There was a time when you could start a new church simply by walking into a new part of town, knocking on doors to let people know about the new church, and within a few weeks there would be a hundred people or so–especially if they already belonged to that denomination or tradition. But church-planting is not that easy in a Post-Christendom world.
In this episode, I’m speaking with Daniel and Jeya So. Dan and Jeya are both experienced church-planters and experienced coaches of church-planters. They will share about the challenges and the joys of starting new churches—or as they put it, “new worshiping communities”—in the 21st century.
THIS EPISODE’S HIGHLIGHTS INCLUDE:
- Daniel and Jeya So are the pastors of Anchor City Church in San Diego. Daniel is also the Director of Cyclical San Diego, the Presbytery of San Diego’s church planting initiative. Jeya does assessing and coaching of church plant leaders with “1001 New Worshiping Communities,” national church planting initiative of the Presbyterian Church (USA).
- The most formative book Jeya has read in recent years is Till We Have Faces by C.S. Lewis.
- The two most formative books Daniel has read is The Divine Conspiracy by Dallas Willard and From a Liminal Place: An Asian American Theology by Sang Hyun Lee.
- Jeya and Daniel tell the story of how they started Anchor City Church.
- The Cyclical church planting movement started in Los Angeles.
- Cyclical is more about cultivating an environments in which new worshiping communities can grow and thrive than it is about starting new denominational churches.
- Jeya explains the way she assesses new church planters.
- Cyclical has a very open-handed ethos. The Presbytery of San Diego has made space for churches and leaders who are not Presbyterian.
- Some new worshiping communities look very traditional. Others look very different.
- Ebenezer Church is a local church in San Diego. One of their worship services involved a protest against a local slumlord.
- Raul Palomino is the Director of Presbyterian Urban Ministry, which serves the urban poor and homeless in downtown San Diego. He recently started a worship service for San Diego’s homeless population.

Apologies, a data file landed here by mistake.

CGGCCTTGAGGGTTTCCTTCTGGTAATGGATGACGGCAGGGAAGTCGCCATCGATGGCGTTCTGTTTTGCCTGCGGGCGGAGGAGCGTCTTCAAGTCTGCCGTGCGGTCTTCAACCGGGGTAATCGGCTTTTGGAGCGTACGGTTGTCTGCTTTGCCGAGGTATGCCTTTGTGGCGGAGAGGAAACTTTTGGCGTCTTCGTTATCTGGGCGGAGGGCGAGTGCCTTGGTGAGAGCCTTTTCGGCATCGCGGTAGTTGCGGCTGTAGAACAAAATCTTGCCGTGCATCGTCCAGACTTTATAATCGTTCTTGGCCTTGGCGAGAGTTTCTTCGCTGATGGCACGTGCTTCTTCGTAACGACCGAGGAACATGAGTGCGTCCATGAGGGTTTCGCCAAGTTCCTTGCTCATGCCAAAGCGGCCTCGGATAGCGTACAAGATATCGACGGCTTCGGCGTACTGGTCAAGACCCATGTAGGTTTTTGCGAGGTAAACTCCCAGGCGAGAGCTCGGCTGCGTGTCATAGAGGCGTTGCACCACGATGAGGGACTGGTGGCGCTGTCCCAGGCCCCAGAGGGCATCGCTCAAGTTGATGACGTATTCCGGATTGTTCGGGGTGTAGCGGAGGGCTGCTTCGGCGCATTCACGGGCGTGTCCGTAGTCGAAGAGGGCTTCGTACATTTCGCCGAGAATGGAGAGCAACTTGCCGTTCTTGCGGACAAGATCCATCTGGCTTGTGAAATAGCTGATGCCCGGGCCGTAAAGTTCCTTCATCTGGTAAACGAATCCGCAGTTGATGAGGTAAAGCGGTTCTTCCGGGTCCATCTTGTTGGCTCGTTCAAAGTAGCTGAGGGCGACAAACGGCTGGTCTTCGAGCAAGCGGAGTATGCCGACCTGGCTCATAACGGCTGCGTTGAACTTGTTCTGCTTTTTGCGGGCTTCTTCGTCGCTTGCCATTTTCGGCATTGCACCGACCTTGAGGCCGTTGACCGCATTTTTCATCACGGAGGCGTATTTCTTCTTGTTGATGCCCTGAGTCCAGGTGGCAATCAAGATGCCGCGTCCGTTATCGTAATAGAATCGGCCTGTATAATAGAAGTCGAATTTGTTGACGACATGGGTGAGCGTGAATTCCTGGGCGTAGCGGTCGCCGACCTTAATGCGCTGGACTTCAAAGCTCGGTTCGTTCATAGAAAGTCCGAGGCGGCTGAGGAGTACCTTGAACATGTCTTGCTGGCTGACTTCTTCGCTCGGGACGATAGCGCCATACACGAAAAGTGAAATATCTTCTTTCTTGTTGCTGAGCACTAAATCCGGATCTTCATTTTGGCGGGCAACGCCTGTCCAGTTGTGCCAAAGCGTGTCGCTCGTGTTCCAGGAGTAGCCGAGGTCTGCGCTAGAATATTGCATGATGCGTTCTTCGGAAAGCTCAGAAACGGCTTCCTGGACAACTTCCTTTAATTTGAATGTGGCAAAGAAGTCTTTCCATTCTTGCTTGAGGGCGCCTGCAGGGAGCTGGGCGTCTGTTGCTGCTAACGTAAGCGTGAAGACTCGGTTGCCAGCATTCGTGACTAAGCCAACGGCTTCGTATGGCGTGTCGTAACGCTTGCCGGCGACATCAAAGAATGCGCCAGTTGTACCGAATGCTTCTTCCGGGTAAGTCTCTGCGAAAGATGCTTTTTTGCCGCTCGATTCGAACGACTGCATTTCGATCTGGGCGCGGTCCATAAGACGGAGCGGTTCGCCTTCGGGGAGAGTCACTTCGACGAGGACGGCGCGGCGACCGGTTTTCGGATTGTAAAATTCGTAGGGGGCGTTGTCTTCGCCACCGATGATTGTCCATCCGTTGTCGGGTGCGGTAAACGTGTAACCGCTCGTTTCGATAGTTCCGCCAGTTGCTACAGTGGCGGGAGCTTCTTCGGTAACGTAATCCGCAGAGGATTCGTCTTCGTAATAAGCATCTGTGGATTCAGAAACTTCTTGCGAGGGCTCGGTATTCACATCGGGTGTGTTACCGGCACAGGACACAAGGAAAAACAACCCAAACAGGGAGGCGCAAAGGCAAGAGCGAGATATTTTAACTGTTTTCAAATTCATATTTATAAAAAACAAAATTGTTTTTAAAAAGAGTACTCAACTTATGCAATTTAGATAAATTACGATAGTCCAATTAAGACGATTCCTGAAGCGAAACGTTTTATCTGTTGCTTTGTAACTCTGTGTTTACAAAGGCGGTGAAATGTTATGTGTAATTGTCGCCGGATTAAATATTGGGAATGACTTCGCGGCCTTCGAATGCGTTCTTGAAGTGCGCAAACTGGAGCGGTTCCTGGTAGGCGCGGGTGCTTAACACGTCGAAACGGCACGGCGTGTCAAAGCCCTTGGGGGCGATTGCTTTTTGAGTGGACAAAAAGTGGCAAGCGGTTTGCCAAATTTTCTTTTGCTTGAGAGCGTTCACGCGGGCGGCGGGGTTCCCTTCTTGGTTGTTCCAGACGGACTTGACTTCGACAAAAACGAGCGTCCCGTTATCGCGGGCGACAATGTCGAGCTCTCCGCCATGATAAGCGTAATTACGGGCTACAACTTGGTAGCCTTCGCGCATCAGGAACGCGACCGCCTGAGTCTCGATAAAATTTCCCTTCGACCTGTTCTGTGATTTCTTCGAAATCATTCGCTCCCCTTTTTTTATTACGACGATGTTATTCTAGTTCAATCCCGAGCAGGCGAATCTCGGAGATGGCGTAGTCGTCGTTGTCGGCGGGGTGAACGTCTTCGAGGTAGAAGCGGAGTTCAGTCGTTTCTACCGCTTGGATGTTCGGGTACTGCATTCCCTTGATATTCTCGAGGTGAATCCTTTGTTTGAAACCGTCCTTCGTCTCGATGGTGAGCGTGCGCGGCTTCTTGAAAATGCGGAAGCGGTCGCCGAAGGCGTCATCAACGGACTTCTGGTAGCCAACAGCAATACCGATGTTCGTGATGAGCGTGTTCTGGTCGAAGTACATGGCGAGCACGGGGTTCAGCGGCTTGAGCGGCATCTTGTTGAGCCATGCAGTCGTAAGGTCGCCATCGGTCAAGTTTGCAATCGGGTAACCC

- A new church is far more nimble and responsive than most established churches.
- Jeya shares about a person who told her he didn’t believe in starting new churches because San Diego already had enough churches.
- In order to effectively start new churches and worshiping communities, larger church bodies need to be supportive and open-handed.
- The purpose for starting new churches can’t be to save the denomination. It has to be for the sake of the kingdom of God.
- “1001 New Worshiping Communities” set a goal five years ago to start 1001 new worshiping communities in ten years. They are now five years in and are more than halfway to reaching that goal.
- Large churches must be willing to let go of and support leaders and staff who feel called to start new churches.
- A lot of the qualities required for church planting can apply to church revitalization.
- Dan and Jeya share the way their journey of church-planting has formed them spiritually.
- You can find out more about Cyclical San Diego at www.cyclicalsd.org and @cyclicalsd on Twitter and Instagram.
- You can find out more about Anchor City Church at www.anchorcity.org and @anchorcitysd on Twitter and Instagram.
- You can connect with Daniel on Twiter at @headsparks. Jeya does a great job of hiding on social media! 🙂
RELEVANT RESOURCES AND LINKS
- Daniel So
- Twitter: https://twitter.com/headsparks/
- Cyclical San Diego
- Anchor City Church
- Cyclical Los Angeles
- Website: http://www.cyclicalla.com/
- 1001 New Worshiping Communities
- Ebenezer Church
- Website: http://ebenezerchurchsd.com/